I’m demoing a variety of knitted cast ons at this week’s Knitting Circle. This is a collection of resources to refer back to.
Regular Cast Ons
Knitted Cast On
As its name implies, this cast on is based on the basic Knit stitch. Start with a slip knot on your left needle. Insert your right needle into the slip knot and work a knit stitch, but instead of slipping the worked stitch onto your right needle, place it back on your left needle. You now have two stitches, and your needle is set to work another.
Demo with video and pictures
Cable Cast On
This is similar to the knitted cast on. Begin the same way, until you have two stitches on your left needle, but then insert your needle between the first and second stitches and work as if it were a knit stitch, slipping the new stitches onto the left needle as with the knitted cast on.
Demo with pictures
Long-tail Cast On
Start with a slip knot on one of your needles, which you hold in your right hand. Loop the yarn over your thumb and forefinger, with the tail end over your thumb, and anchoring both ends of the yarn in your fist. Bring the needle tip up into the center under the strand of yarn that runs from your thumb to your fist, over the strand on your index finger, and through the loop this has created over your thumb. Release the loop of yarn and tighten your new stitch.
Demo with pictures
Backwards Loop Cast On
Start with a slip knot on one of your needles. Pick up a loop of yarn and twist it, then place it on your needle, making sure the tail is trapped between the outside of the loop and the slip knot.
When knitting your first row of stitches after casting on with this method, you will feel that you have done something wrong, because the cast on loops will suddenly feel very loose. This is normal with this technique. Don’t panic!
Demo with video and pictures
Jeny’s Stretchy Slip Knot Cast On
This is the stretchiest cast on I know of. It is just a series of slip knots. Caveats for this method:
- Works best with a smooth yarn. Fuzzy or bumpy yarns will not want to tighten properly.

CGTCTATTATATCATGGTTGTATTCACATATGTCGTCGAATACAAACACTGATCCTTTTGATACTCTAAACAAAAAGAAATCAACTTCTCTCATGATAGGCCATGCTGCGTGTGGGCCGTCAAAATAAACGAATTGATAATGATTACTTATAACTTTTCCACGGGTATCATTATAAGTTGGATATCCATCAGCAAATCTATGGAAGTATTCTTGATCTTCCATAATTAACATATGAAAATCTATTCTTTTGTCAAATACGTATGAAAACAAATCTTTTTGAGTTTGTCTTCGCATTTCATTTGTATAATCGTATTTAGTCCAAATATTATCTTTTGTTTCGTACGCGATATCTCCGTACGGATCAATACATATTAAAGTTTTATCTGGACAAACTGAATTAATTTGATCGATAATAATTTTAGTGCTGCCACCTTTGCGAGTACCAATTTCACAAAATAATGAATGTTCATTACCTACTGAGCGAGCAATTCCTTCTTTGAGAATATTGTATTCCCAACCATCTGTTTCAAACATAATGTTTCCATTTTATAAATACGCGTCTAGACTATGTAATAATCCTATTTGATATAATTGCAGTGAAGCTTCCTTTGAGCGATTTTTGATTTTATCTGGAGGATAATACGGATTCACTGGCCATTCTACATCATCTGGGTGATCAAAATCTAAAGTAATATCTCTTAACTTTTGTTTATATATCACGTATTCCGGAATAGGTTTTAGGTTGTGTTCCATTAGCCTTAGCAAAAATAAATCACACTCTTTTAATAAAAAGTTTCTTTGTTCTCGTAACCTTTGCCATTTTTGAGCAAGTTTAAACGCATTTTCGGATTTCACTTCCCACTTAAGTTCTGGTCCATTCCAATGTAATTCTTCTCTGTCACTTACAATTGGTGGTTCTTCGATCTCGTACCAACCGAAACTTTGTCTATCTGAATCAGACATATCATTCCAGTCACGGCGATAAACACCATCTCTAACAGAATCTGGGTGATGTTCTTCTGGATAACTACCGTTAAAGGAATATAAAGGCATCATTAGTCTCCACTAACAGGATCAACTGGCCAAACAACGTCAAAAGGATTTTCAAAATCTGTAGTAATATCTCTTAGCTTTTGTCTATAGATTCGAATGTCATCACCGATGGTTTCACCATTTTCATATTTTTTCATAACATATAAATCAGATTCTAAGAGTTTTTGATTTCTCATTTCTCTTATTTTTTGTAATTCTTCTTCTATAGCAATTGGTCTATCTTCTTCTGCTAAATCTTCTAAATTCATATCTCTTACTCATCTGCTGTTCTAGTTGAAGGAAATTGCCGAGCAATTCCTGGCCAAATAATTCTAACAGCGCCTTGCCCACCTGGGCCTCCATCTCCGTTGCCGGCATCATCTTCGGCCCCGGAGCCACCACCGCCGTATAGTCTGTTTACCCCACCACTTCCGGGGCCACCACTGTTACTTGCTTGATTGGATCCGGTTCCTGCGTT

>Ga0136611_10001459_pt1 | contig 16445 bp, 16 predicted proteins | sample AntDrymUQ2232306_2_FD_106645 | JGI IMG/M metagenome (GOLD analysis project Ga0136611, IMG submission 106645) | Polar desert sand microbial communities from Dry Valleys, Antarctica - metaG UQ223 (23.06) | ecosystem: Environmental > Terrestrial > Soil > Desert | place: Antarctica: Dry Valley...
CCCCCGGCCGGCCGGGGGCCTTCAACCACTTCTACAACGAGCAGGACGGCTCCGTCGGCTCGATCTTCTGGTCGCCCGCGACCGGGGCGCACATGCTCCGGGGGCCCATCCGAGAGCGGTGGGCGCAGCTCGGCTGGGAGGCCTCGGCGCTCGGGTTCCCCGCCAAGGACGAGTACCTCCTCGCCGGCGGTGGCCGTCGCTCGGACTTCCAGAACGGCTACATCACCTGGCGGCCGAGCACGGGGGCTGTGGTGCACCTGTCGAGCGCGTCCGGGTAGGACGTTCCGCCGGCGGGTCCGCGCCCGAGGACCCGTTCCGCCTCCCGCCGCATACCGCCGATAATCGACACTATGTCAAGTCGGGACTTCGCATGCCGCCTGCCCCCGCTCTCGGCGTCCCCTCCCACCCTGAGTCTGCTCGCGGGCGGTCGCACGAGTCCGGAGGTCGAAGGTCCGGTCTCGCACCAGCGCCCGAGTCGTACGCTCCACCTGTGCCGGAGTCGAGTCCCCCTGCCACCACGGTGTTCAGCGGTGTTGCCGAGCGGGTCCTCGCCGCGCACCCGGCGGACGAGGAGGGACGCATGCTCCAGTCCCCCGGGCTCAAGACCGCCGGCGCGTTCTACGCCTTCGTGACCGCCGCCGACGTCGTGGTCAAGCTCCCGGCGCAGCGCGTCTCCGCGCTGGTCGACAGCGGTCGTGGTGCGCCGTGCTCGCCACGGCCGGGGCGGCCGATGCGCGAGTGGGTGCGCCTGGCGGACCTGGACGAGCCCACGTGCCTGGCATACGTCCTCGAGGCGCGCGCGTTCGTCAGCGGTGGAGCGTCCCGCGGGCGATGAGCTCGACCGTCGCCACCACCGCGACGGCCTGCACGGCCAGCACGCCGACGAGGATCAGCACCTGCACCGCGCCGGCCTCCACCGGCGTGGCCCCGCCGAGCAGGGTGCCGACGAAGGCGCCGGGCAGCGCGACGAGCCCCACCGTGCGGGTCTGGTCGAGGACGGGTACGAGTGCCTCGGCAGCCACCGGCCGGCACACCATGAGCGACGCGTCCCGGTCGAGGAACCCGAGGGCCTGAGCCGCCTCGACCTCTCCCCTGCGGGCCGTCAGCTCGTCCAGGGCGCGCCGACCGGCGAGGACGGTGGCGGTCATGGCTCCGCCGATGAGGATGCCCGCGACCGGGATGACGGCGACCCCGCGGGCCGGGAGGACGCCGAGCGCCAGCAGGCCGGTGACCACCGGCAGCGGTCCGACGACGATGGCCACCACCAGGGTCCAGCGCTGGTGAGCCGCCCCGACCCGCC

- You must be careful to hold the beginning of each slip knot right up against the previous one, because it is a knot, and once it has been tightened, you will not be able to snug it up.
- Hold the bottom of each slip knot as you tighten, otherwise you will end up with a twisted line of stitches.
Creator’s website with link to demo video
Provisional Cast Ons
A provisional cast on creates a line of live stitches that can be worked in either direction. You will usually work in one direction, then return to your cast on, pick up the stitches being held on your spare yarn, and continue in the opposite direction.
Long-tail-style Provisional Cast On
Take a strand of yarn of a similar weight to your working yarn (it is best to use a smooth yarn of contrasting colour) and tie the two yarns together. Anchor the knot against the needle in your right hand, and loop the two yarns over the thumb and forefinger of your left hand, with the working yarn over your thumb and anchoring the ends in your fist. Rest your needle between the two threads, and from that position, bring it down and under the working strand, then up and over the provisional strand and under the working strand again, down through the center and up along the index finger side. This will create two stitches. If you have a nice, flexible cable needle, you can use that instead of the waste yarn. The advantage is that it’s easier to pick up the stitches from the cable needle than from the waste yarn. Even better, if your cable needle is of the same size as your working needle (or you have a set of interchangeable needles), you’ll just be able to start working from that needle without having to pick up stitches at all!
Demo with video
Crochet Provisional Cast On
Using a scrap of spare yarn (preferably a smooth yarn in a contrasting colour to your working yarn) crochet a chain that is ten or fifteen stitches longer than you need to cast on. Turn the chain over so that the bumps on the rear of the stitches are visible. Starting a few stitches from the end, pick up and knit the number of stitches you need into consecutive crochet bumps.
This is just a bare sampling of the different types of cast ons available. A quick google search will reveal that there are literally dozens of different cast ons and variations on cast ons. We will always have a favourite go-to cast on, but it’s good to be passingly familiar with other methods, which might work better for a given project.
Some other online resources
Keep On Knitting Blog
Cast Ons Page on KnittingHelp.com
Knitting At Large’s Catalog of Cast Ons